From: Jukka K. Korpela (email@example.com)
Date: Thu Mar 09 2006 - 15:53:03 CST
Gusztáv Jánvári wrote:
> I’m in localizing Unicode symbol names to Hungarian, and I have to translate
> the symbol name “measured by”: I studied incredibely lot of Math :), but
> unfortunatelly I’m not sure when this symbol is used.
I know some math but I have never seen U+225E used anywhere. The code
charts in the Unicode Standard do not comment on it, so all we know
about it directly is that it is a mathematical operator (and some formal
> My not-too-educated
> guess is that it is used to express that the fact of the equality is
> determined by measuring something (for example, when you fill in two glasses
> with the same amount of water and both looks like it is completely full, you
> could say, they are equal by measure).
I would intuitively expect the symbol to mean what its Unicode name
says, so that X U+225E Y means that X has been measured by Y, whatever
_that_ means. But this is just speculation.
The French name at http://www.unicode.org/fr/charts/PDF/U2200.pdf is
MESURÉ PAR, i.e. a direct translation of the Unicode name (interpreted
as being English). As far as I have understood, Hungarian is a rather
synthetic language that lacks direct (or even close) counterparts to
prepositions like English “by”, so a direct translation would not be
possible. So this really sounds tricky.
> Thanks for any help. (A solution is required from me in a day.)
Oh my. I wonder if there is some localization of Unicode character names
going on in the world. I recently got a message from a Finnish
localizer, requesting for help with mathematical symbols, apparently
related to localization of software from a you-know-which large software
company. It would be a good idea to localize names of characters e.g. in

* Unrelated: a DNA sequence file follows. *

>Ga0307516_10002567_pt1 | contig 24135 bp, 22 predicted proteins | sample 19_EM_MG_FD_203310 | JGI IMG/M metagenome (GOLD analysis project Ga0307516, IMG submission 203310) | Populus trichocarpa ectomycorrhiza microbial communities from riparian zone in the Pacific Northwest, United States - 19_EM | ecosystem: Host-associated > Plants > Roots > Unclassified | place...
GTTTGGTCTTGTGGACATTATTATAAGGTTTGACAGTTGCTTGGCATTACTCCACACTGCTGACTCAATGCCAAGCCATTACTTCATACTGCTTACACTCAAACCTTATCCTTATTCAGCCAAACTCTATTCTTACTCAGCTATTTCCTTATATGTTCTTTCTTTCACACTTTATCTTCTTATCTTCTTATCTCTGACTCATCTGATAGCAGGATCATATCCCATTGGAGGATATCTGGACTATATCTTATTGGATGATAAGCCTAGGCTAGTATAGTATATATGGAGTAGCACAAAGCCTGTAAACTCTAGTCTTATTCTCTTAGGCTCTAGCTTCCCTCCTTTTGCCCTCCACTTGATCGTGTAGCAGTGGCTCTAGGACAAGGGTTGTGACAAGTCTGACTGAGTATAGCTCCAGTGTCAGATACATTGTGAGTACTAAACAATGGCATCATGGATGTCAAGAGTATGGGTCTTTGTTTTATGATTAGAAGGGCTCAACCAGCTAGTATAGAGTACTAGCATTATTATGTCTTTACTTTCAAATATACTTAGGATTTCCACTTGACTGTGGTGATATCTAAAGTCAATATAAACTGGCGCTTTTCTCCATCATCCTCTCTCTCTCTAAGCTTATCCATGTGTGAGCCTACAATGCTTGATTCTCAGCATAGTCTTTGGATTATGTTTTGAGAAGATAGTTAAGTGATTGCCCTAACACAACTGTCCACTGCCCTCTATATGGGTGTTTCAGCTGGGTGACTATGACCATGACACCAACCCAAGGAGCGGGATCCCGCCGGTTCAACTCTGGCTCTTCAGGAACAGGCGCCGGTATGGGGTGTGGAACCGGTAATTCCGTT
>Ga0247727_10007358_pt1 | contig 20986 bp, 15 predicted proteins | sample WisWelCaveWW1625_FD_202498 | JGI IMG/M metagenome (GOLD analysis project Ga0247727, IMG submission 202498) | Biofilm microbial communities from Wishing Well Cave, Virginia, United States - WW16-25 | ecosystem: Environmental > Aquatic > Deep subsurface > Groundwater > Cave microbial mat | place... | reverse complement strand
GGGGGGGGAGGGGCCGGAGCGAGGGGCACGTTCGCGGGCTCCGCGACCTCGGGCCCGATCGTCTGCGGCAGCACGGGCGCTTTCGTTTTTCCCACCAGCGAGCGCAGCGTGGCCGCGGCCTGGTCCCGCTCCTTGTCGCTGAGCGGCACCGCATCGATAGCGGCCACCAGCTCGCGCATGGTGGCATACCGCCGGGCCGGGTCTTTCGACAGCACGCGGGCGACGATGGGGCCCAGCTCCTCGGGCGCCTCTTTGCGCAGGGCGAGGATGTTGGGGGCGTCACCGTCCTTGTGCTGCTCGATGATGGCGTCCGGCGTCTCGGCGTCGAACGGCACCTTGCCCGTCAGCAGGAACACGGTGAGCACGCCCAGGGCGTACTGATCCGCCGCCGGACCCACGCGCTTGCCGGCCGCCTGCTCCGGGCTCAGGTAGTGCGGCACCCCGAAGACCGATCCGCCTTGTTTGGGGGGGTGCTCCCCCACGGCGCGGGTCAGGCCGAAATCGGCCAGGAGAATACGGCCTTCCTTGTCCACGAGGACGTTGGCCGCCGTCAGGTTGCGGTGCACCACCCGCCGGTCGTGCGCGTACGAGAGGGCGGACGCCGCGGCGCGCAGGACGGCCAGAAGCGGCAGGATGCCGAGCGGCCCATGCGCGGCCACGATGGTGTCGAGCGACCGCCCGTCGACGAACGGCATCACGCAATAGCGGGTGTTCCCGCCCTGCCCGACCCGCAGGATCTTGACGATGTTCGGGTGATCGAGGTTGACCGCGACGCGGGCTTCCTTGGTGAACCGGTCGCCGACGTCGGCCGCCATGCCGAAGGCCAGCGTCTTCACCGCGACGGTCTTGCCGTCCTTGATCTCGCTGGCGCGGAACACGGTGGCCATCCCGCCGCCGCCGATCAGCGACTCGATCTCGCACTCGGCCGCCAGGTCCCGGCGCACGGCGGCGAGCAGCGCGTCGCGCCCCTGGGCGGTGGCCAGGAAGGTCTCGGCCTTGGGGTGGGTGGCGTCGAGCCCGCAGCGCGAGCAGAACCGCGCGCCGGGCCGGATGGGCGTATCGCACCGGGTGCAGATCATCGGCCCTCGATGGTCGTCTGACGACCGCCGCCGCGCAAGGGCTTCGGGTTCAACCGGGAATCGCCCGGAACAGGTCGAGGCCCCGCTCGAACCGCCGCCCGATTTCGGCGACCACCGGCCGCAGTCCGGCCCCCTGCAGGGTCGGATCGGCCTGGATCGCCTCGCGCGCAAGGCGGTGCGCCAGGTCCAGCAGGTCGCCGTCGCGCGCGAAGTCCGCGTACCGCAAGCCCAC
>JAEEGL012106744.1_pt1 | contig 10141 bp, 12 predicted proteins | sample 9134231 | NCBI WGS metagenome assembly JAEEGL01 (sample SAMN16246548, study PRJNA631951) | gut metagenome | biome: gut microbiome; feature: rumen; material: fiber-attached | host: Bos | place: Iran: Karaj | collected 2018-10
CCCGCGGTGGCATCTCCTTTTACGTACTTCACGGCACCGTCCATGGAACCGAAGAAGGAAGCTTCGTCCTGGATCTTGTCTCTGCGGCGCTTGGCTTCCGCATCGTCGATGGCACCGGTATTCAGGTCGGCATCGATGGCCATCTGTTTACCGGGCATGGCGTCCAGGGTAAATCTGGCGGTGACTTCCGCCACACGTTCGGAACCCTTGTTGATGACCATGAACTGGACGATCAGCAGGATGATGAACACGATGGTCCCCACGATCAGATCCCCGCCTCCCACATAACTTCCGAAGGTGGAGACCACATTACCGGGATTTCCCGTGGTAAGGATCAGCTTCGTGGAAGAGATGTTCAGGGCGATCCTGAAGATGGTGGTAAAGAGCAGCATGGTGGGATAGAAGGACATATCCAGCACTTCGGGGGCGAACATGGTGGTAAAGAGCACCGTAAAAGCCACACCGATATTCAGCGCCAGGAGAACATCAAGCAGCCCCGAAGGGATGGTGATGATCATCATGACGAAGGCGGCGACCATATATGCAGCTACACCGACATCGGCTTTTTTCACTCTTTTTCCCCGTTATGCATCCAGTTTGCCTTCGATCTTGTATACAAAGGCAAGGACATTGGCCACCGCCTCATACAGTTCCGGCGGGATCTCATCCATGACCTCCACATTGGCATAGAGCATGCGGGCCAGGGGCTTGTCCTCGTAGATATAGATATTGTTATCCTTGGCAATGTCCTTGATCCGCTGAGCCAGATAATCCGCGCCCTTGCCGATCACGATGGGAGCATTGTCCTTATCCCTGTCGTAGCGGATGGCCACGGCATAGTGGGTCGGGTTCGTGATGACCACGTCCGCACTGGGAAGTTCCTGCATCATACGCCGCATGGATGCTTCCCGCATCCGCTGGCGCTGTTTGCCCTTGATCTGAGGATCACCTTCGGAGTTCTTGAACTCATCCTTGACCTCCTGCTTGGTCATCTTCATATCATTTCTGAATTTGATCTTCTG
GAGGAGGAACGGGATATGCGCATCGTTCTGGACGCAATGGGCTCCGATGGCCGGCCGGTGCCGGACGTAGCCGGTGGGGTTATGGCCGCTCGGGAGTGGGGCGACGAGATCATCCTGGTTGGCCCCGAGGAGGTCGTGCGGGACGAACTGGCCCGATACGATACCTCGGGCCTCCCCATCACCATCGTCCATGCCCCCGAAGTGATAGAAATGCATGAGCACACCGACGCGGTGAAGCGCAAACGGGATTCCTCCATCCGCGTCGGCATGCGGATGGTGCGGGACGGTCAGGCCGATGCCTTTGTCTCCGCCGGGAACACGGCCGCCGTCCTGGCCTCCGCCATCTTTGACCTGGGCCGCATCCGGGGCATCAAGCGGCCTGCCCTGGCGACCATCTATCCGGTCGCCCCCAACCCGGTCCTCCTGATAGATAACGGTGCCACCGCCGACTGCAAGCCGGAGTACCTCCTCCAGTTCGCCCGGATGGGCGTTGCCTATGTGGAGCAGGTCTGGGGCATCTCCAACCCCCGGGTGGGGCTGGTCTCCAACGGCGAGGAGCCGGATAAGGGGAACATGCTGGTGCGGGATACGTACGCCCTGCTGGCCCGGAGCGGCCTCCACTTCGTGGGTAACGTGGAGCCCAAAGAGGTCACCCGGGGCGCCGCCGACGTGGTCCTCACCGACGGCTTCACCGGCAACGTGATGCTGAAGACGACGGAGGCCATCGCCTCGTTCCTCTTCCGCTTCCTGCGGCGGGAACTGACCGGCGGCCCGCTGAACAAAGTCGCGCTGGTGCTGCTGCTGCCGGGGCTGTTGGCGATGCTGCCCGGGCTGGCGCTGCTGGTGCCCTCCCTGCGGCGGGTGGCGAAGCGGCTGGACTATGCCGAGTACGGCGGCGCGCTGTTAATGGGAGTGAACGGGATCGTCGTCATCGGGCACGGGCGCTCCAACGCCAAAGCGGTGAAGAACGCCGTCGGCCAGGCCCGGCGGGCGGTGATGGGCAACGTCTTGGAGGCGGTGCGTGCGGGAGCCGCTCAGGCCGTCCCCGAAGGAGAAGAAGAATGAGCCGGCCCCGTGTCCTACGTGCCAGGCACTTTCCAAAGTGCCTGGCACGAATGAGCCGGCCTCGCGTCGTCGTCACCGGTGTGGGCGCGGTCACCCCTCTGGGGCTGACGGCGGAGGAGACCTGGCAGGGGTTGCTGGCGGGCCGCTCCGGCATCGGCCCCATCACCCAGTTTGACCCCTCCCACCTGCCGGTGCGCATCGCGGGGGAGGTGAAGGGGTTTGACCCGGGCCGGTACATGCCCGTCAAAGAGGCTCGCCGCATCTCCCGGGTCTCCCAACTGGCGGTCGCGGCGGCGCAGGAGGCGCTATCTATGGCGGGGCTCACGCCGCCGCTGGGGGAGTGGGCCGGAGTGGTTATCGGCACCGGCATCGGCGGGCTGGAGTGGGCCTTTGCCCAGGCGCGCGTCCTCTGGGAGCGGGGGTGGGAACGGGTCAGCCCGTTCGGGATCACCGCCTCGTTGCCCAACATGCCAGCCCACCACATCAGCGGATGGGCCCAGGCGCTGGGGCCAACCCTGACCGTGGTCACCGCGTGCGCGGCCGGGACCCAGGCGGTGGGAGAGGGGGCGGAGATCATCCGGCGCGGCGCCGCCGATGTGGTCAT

applications and features like Character Map, but a bad idea to do that
hastily. The problem is that the localized names would then be used as
“de facto standards”, no matter how poorly chosen they were.
Localization of character names should be based on a reasonable
consensus within a language community, or within the group of people in
such a community that are interested and competent in the specific topic
to which the characters relate. You really need experts in math to find
even acceptable (not to mention good) localized names for characters
like U+225E, and you even need the result of some discussion among such
experts, not just one man’s opinion.
There might be some standards that name even some less commonly known
mathematical symbols, such as a national standard corresponding to ISO
31-11 (if it exists, in the applicable language). A standard does not
always correspond to common practice, but it would be a reasonable
starting point. Unfortunately many standards that mention special
characters by name do not identify them as Unicode code points but only
as images on paper, so interpreting them is not always obvious.
If you cannot find national standards or agreements or other reliable
sources (such as glossaries by national scientific societies), I would
suggest that you leave character names untranslated, i.e. specify that
the official Unicode names be used for now. You could write them in
upper case, e.g. MEASURED BY, to distinguish them from actual localizations.
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